From tasks to start-ups … how young entrepreneurs really start...

Oct. 13, 2020

I have been running MyPocketSkill, the start-up focused on connecting young people, aged 13-19, with paid and volunteering opportunities, for the last 9 months. Our aim is to tool-up teens with real-life skills. Then there is a host of other potential benefits, including helping with the career-discovering journey and enabling them to make connections with people outside of their immediate social circle. The latter in particularly is identified by The Careers and Enterprise Company as enhancing employment prospects. Young people should also be able to earn more per hour than in traditional, less flexible jobs, like shelf-stacking. And money is a great motivator.What I find really rewarding though is coming across stories of how doing simple tasks like babysitting, lawn-mowing or a paper round can lead to much more and is sometimes instrumental in creating young entrepreneurs.The Financial Times recently ran a series of articles, including 'The teenage summer jobs that shaped leaders' describing this particular journey. Amongst entrepreneurs who credit the ignition of their entrepreneurial spark to simple tasks they did as teenagers, are Kristo Käärmann (CEO and co-founder of TransferWise, a £bn London-based fintech company), Whitney Wolfe (founder and CEO of Bumble, a dating app, where women approach men) and Biz Stone (founder of Twitter), who has a great story of how he met his life-long mentor when mowing his lawn. On a much smaller scale, we see the same with MyPocketSkill. Take Sam Wick, a young entrepreneur, who is on our platform and started a fashion business, Lemons and Limes, when he was 15. He initially did the paper round to earn some cash. That simple task gave him more confidence and importantly some start-up capital. He re-invested his proceeds into trading limited-edition fashion items such as trainers and t-shirts. Now aged 16, he is turning over 10s of thousands of pounds, partly trading, partly designing and selling combat trousers at £65 per pop and t-shirts, picturing lemons and limes, alongside studying for his A-levels. In his own words, whilst most of his peer group are just 'happy if someone buys them beer', he thinks big. Chatting to him, I observe how agile his mind is and how absolutely into everything he is. Indeed his plans now are grandiose but even he admits that it was not always the case and that it was the paper round that made him. But ultimately I notice how adept he is at problem-solving. Are entrepreneurs made or born?My experience of delivering programmes for Young Enterprise also supports the theory that small jobs can be a stepping stone into creating a more entrepreneurial mindset. I would walk into the classroom and observe that in a typical group of young people, despite them self-selecting to take part, inevitably half would mess-about, while others would be very quiet. Then there would be one young person, brimming with ideas, who seemed to know exactly how to get things done: where to print that leaflet, which social media tool works best.Typically, when you chat to them there is always a commonality. Either they had an exposure to a family business or a neighbour’s business where they helped out; or their parents were really good at saying ‘Come on - let us go and sell that lemonade, wash that car’, encouraging them to do little jobs and earn pocket money. There is actually a whole bunch of scientific research that supports this. Check out research on ‘What makes entrepreneurs entrepreneurial’ by professor of entrepreneurship in university of Virginia, Savas Sarasvathy, and Nobel Laurete, Herbert Simon.As a parent, I also see that every day - my son, aged 10, is acutely interested in what I am up to with MyPocketSkill. He already has done his first task, collecting leaves from a bay-tree to sell to the herb stall at the local market (my husband and I may have helped a bit). But as I see him being curious and wanting to miss Wednesday at school (his favourite day of sport matches) to come to a focus group that we are running, I wonder if the seeds of a future entrepreneur are being sewn. And if this exposure to my own start-up journey and doing little tasks in the neighbourhood, would help him to create and run his future business empire.Zara Ransley is a co-founder of MyPocketSkill, a digital start-up in the making, which connects young people, aged 13-19, with paid and volunteering opportunities, and which has a big ambition of being a platform for young entrepreneurs, supported by real-life entrepreneurs.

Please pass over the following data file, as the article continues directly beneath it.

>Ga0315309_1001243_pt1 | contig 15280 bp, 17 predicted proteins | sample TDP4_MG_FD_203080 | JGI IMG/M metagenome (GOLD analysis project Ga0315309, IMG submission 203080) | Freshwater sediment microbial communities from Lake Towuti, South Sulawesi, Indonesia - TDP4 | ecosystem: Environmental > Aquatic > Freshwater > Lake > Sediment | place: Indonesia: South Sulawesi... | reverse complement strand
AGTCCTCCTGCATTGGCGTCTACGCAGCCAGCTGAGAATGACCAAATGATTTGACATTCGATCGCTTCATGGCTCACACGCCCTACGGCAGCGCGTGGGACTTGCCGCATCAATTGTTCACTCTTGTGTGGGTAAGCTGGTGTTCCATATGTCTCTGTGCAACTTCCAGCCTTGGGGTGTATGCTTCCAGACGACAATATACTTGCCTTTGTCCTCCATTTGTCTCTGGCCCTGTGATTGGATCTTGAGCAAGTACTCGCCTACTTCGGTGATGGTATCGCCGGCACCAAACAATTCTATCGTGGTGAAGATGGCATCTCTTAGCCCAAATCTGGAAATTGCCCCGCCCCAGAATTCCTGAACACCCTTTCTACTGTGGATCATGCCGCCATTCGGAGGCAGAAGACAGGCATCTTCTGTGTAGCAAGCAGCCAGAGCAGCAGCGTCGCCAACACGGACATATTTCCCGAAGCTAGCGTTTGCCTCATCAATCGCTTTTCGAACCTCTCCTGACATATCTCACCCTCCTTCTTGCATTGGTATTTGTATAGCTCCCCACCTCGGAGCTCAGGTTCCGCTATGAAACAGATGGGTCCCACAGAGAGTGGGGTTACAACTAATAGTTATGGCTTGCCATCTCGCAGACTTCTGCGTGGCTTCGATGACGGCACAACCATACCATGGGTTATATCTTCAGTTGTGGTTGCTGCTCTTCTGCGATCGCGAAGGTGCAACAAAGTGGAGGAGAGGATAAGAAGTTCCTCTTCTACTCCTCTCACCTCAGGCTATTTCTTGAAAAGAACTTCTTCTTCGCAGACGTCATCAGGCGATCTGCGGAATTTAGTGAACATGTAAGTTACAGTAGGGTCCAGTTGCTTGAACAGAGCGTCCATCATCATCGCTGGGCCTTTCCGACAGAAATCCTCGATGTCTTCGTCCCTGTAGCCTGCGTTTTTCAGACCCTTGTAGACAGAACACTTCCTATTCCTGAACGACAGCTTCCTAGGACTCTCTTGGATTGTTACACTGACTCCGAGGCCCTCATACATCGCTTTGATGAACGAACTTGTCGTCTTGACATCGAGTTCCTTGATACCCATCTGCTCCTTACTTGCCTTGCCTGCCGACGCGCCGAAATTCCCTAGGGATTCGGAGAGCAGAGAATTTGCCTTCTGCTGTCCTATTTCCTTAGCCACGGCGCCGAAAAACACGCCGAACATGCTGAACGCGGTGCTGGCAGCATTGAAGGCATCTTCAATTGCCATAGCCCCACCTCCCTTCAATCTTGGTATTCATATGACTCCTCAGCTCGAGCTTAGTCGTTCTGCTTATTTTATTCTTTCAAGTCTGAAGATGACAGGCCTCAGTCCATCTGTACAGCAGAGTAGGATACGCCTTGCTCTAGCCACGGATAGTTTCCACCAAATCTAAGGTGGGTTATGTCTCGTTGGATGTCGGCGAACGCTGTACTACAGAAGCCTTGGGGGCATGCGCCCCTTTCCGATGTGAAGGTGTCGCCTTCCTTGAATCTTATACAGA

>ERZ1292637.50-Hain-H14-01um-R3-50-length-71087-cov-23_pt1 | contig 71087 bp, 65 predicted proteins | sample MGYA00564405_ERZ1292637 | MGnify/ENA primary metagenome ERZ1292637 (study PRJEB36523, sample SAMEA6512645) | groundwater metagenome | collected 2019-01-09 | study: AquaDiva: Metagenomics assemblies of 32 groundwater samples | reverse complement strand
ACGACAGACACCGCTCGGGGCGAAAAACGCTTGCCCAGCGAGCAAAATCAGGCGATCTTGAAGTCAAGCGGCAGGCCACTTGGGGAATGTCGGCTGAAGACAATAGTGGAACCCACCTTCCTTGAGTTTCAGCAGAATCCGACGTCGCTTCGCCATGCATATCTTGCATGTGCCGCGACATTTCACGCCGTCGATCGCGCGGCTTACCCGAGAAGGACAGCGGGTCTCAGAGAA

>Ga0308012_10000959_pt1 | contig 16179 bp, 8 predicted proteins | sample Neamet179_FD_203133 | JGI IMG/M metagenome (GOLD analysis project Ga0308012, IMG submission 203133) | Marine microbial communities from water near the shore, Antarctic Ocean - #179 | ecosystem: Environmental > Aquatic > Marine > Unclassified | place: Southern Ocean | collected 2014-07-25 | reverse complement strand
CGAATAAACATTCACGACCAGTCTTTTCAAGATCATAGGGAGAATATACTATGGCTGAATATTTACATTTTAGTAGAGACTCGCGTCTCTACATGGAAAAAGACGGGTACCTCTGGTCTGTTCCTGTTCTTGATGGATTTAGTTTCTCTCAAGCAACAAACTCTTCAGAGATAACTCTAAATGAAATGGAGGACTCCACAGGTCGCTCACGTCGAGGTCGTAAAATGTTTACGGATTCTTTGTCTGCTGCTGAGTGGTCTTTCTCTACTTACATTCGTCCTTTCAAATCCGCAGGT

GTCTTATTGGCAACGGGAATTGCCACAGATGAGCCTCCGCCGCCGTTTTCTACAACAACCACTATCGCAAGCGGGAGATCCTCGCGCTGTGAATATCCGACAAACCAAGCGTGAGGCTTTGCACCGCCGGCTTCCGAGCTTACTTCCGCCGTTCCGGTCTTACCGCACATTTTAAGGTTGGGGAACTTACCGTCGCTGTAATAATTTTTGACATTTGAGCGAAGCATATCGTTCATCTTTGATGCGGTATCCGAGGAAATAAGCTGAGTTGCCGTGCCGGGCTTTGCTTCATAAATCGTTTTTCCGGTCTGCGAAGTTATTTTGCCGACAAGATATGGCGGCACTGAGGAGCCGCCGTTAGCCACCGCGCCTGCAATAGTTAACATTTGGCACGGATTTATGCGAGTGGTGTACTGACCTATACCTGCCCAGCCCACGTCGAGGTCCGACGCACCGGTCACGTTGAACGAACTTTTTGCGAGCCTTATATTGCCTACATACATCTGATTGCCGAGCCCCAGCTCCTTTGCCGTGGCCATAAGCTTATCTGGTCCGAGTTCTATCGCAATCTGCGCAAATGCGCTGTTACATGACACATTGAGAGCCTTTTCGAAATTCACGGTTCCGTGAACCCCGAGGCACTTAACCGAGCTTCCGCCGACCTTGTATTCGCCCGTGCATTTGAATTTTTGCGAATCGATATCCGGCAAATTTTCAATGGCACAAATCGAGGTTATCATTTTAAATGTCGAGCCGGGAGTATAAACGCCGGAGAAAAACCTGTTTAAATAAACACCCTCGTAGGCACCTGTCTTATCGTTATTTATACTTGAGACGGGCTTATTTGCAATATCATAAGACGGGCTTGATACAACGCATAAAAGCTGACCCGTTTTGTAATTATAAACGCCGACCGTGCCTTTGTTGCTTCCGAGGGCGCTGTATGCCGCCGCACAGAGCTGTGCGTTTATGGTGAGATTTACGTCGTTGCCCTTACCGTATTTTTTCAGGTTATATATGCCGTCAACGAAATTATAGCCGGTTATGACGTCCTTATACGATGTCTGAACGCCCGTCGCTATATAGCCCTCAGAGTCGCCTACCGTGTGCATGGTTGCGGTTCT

Skills Development 1: What practical steps can I take to improve my chances of securing a place at a medical school

March 7, 2020

As the statistics would have it, in 2015 there were 82,034 applicants for 7,424 places to study medicine in the UK with some schools reporting as many as 1000 applicants for 50 places. Those odds look daunting. Whilst getting high grades and demonstrating academic aptitude is a prerequisite (the expectation is at least three As -chemistry, biology and either math or physics would keep most Med Schools open to you), in this blog we focus less on the academic requirements and more on what else a young person can do to improve their chances of getting into Medical School.According to the industry professionals we spoke to, the key is to demonstrate a breadth of interests, deeper understanding of what is involved in working in medicine as well as the ability to empathise. So start by getting some hands on experience. Many hospitals and medical schools have developed programmes that help perspective students to get a better flavour of what it is like to work in medicine. For example, UCL runs a mentoring scheme that matches teams of volunteer UCL medical students with sixth-form students from London and Hertfordshire- based non-selective state schools, who want to study medicine . It also runs a Summer School for Year 11 students Applications are currently open for the latter until 9am on 10th of April.Some hospitals provide work experience - an unpaid, short-term placement - normally for a few weeks. An example is Royal Free, which while does not offer structured centralised placements, allows clinicians and senior staff to support a few placements per year. Another example is Brighton and Sussex University Hospital - which has more of a centralised application process.Other routes to demonstrating interest and experience is to volunteer. At MyPocketSkill, for example, we currently have a listing to volunteer with St Francis Hospice and another to work as coaches with children with learning disabilities for Special Olympics. Nursing homes is also a good option.Overall, it is important to understand that medical schools won’t expect a lot of hospital work experience, as the sixth-formers are under 18 years of age and it is difficult to gain meaningful employment. However, ability to reflect on what has been learned through placements is important.We thank Dr Rachel Jones of West Middlesex Hospital for her help and contribution to this blog. Note: We will be updating this blog with more contacts and volunteer listings.